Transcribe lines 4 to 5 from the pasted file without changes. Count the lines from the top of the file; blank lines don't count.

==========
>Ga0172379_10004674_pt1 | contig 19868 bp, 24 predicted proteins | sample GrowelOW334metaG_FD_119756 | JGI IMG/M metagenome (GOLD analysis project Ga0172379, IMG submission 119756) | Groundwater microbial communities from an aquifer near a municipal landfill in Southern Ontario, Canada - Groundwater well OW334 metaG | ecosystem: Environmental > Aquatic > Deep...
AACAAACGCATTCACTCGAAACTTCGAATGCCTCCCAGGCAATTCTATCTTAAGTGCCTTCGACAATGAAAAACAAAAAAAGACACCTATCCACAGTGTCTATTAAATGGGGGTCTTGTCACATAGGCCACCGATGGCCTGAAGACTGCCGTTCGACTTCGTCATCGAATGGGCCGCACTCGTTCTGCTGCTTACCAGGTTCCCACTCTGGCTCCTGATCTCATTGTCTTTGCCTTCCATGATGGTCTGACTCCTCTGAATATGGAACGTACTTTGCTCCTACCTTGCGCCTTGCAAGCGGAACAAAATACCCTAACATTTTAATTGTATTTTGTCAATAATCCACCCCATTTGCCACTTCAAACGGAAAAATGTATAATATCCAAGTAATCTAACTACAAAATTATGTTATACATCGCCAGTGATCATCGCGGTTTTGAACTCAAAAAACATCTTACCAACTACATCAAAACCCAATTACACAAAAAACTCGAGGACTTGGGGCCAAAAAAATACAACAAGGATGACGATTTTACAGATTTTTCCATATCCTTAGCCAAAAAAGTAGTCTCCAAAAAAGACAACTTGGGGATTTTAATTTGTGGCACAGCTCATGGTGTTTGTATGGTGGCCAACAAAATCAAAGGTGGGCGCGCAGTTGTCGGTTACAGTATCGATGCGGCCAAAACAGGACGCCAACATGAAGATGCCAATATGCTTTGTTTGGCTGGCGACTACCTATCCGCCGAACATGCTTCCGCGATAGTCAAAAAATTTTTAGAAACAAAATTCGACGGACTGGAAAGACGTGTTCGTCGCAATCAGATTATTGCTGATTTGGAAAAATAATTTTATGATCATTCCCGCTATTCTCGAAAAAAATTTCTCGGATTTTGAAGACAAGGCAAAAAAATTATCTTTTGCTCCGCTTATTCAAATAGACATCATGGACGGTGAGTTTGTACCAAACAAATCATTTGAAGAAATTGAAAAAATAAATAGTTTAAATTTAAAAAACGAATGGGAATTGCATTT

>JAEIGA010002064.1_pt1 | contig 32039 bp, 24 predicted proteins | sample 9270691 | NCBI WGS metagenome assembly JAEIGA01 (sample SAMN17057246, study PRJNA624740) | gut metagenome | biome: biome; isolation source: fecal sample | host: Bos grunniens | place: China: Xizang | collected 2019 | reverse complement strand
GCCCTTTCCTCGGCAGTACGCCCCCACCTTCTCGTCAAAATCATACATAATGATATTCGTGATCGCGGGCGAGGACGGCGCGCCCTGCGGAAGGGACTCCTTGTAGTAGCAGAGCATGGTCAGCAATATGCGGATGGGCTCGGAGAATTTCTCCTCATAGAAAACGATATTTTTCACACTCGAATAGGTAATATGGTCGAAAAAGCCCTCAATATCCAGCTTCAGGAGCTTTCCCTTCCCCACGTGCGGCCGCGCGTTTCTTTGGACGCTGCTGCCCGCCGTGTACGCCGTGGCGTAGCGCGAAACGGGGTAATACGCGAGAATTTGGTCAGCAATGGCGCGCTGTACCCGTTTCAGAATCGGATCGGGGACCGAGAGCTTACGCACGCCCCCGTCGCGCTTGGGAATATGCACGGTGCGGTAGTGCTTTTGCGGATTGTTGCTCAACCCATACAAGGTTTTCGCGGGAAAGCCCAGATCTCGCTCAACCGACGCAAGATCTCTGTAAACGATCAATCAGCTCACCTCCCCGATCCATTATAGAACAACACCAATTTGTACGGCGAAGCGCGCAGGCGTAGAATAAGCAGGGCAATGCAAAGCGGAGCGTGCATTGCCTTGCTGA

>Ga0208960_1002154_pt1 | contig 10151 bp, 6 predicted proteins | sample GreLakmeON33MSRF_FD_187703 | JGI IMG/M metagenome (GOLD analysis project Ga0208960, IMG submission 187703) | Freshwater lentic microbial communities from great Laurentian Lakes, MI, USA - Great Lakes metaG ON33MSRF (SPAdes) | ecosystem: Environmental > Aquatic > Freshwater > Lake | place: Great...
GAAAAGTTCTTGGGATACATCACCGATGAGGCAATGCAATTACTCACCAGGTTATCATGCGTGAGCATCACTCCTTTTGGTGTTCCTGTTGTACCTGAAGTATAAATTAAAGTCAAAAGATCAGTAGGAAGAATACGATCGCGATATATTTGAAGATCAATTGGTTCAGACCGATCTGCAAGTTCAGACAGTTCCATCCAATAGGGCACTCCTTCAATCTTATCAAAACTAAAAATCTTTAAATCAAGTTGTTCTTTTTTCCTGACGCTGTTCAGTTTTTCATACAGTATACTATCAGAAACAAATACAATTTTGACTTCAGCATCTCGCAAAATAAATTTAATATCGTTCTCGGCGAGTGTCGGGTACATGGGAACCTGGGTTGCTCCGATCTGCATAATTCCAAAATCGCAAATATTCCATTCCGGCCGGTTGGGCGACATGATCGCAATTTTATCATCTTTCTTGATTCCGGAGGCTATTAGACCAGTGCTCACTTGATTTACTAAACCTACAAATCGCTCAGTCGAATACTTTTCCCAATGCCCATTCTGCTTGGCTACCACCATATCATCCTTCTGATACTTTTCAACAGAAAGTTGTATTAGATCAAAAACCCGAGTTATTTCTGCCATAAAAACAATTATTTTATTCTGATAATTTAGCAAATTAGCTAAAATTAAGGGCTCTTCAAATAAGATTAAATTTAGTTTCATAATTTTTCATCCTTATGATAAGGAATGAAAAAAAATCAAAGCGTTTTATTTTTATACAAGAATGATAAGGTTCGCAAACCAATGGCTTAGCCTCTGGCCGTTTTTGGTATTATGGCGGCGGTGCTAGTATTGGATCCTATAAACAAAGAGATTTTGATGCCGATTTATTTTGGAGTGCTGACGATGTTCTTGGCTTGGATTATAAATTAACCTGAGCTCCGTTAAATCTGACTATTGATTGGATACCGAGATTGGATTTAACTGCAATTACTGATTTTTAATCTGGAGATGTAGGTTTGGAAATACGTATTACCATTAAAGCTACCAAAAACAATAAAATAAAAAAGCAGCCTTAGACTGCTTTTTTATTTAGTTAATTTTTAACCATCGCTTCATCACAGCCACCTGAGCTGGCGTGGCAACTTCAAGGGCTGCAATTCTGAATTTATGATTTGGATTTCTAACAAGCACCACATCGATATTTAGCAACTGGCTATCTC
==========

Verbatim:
GCCCTTTCCTCGGCAGTACGCCCCCACCTTCTCGTCAAAATCATACATAATGATATTCGTGATCGCGGGCGAGGACGGCGCGCCCTGCGGAAGGGACTCCTTGTAGTAGCAGAGCATGGTCAGCAATATGCGGATGGGCTCGGAGAATTTCTCCTCATAGAAAACGATATTTTTCACACTCGAATAGGTAATATGGTCGAAAAAGCCCTCAATATCCAGCTTCAGGAGCTTTCCCTTCCCCACGTGCGGCCGCGCGTTTCTTTGGACGCTGCTGCCCGCCGTGTACGCCGTGGCGTAGCGCGAAACGGGGTAATACGCGAGAATTTGGTCAGCAATGGCGCGCTGTACCCGTTTCAGAATCGGATCGGGGACCGAGAGCTTACGCACGCCCCCGTCGCGCTTGGGAATATGCACGGTGCGGTAGTGCTTTTGCGGATTGTTGCTCAACCCATACAAGGTTTTCGCGGGAAAGCCCAGATCTCGCTCAACCGACGCAAGATCTCTGTAAACGATCAATCAGCTCACCTCCCCGATCCATTATAGAACAACACCAATTTGTACGGCGAAGCGCGCAGGCGTAGAATAAGCAGGGCAATGCAAAGCGGAGCGTGCATTGCCTTGCTGA

>Ga0208960_1002154_pt1 | contig 10151 bp, 6 predicted proteins | sample GreLakmeON33MSRF_FD_187703 | JGI IMG/M metagenome (GOLD analysis project Ga0208960, IMG submission 187703) | Freshwater lentic microbial communities from great Laurentian Lakes, MI, USA - Great Lakes metaG ON33MSRF (SPAdes) | ecosystem: Environmental > Aquatic > Freshwater > Lake | place: Great...